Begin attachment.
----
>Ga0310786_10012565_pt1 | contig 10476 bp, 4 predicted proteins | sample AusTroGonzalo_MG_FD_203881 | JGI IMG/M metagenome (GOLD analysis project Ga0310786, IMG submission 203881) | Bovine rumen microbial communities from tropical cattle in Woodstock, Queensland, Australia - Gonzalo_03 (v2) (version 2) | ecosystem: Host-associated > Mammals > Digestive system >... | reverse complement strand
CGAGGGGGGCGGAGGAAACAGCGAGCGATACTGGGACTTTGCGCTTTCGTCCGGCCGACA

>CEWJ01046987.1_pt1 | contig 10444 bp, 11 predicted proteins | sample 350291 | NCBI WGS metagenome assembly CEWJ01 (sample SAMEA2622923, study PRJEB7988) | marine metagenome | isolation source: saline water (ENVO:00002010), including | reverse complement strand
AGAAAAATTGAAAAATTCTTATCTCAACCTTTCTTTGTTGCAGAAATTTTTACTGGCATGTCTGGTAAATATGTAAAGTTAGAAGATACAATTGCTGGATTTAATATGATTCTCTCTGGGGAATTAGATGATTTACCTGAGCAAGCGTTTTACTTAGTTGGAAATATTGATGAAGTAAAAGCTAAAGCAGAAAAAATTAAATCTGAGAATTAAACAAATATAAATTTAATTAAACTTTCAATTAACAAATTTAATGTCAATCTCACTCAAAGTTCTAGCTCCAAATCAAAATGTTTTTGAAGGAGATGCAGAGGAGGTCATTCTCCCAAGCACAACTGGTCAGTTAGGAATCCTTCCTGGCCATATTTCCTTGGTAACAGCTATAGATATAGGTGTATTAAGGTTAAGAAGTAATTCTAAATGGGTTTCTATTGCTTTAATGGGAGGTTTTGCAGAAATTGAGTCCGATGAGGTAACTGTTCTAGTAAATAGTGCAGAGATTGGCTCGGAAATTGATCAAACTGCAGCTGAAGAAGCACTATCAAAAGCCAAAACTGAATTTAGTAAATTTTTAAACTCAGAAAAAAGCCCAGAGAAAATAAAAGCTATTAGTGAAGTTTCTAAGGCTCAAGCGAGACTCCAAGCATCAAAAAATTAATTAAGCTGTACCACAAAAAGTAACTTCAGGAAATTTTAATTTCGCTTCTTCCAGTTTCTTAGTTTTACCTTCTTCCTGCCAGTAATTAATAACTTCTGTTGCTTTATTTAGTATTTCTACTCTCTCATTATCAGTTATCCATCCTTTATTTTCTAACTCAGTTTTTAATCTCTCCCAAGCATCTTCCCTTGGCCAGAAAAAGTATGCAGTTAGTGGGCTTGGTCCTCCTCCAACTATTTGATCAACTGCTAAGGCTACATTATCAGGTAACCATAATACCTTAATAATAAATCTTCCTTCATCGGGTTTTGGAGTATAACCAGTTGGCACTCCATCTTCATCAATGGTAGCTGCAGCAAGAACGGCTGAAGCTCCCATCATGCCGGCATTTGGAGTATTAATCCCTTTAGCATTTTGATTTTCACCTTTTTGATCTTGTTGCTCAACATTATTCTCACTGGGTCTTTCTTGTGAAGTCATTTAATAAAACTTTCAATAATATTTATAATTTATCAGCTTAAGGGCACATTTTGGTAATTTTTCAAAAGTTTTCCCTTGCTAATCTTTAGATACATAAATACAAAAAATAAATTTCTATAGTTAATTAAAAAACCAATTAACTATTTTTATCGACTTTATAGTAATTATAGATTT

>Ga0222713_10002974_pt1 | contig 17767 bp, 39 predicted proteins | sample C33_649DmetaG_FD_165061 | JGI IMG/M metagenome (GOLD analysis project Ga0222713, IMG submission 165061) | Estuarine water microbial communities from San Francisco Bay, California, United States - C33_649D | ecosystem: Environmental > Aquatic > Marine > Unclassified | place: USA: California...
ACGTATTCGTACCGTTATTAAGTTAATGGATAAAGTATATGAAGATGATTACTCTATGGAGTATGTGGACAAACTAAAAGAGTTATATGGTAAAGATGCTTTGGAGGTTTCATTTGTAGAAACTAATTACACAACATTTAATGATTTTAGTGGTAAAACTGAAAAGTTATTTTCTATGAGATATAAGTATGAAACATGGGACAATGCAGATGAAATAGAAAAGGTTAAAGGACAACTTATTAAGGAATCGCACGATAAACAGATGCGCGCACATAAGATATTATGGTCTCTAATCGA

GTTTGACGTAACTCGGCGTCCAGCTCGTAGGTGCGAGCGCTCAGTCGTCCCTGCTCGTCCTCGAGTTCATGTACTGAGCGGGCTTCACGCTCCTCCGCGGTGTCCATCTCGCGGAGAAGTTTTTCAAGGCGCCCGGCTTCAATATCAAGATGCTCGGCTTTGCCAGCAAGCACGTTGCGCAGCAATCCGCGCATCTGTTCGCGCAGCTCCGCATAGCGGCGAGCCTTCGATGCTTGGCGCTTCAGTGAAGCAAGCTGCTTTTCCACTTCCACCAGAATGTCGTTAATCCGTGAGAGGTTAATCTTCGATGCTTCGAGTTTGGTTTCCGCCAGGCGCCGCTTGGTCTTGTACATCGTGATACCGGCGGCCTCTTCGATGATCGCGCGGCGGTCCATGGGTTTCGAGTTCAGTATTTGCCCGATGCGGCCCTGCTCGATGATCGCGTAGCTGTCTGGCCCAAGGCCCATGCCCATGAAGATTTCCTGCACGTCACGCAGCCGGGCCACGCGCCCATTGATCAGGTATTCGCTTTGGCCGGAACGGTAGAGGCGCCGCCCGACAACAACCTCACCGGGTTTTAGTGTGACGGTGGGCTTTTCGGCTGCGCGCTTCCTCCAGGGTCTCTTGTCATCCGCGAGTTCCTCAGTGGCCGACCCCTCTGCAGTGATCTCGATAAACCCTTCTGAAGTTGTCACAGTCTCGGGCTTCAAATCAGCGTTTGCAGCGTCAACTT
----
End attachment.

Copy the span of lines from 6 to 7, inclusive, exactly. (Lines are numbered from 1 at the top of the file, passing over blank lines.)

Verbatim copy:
ACGTATTCGTACCGTTATTAAGTTAATGGATAAAGTATATGAAGATGATTACTCTATGGAGTATGTGGACAAACTAAAAGAGTTATATGGTAAAGATGCTTTGGAGGTTTCATTTGTAGAAACTAATTACACAACATTTAATGATTTTAGTGGTAAAACTGAAAAGTTATTTTCTATGAGATATAAGTATGAAACATGGGACAATGCAGATGAAATAGAAAAGGTTAAAGGACAACTTATTAAGGAATCGCACGATAAACAGATGCGCGCACATAAGATATTATGGTCTCTAATCGA

GTTTGACGTAACTCGGCGTCCAGCTCGTAGGTGCGAGCGCTCAGTCGTCCCTGCTCGTCCTCGAGTTCATGTACTGAGCGGGCTTCACGCTCCTCCGCGGTGTCCATCTCGCGGAGAAGTTTTTCAAGGCGCCCGGCTTCAATATCAAGATGCTCGGCTTTGCCAGCAAGCACGTTGCGCAGCAATCCGCGCATCTGTTCGCGCAGCTCCGCATAGCGGCGAGCCTTCGATGCTTGGCGCTTCAGTGAAGCAAGCTGCTTTTCCACTTCCACCAGAATGTCGTTAATCCGTGAGAGGTTAATCTTCGATGCTTCGAGTTTGGTTTCCGCCAGGCGCCGCTTGGTCTTGTACATCGTGATACCGGCGGCCTCTTCGATGATCGCGCGGCGGTCCATGGGTTTCGAGTTCAGTATTTGCCCGATGCGGCCCTGCTCGATGATCGCGTAGCTGTCTGGCCCAAGGCCCATGCCCATGAAGATTTCCTGCACGTCACGCAGCCGGGCCACGCGCCCATTGATCAGGTATTCGCTTTGGCCGGAACGGTAGAGGCGCCGCCCGACAACAACCTCACCGGGTTTTAGTGTGACGGTGGGCTTTTCGGCTGCGCGCTTCCTCCAGGGTCTCTTGTCATCCGCGAGTTCCTCAGTGGCCGACCCCTCTGCAGTGATCTCGATAAACCCTTCTGAAGTTGTCACAGTCTCGGGCTTCAAATCAGCGTTTGCAGCGTCAACTT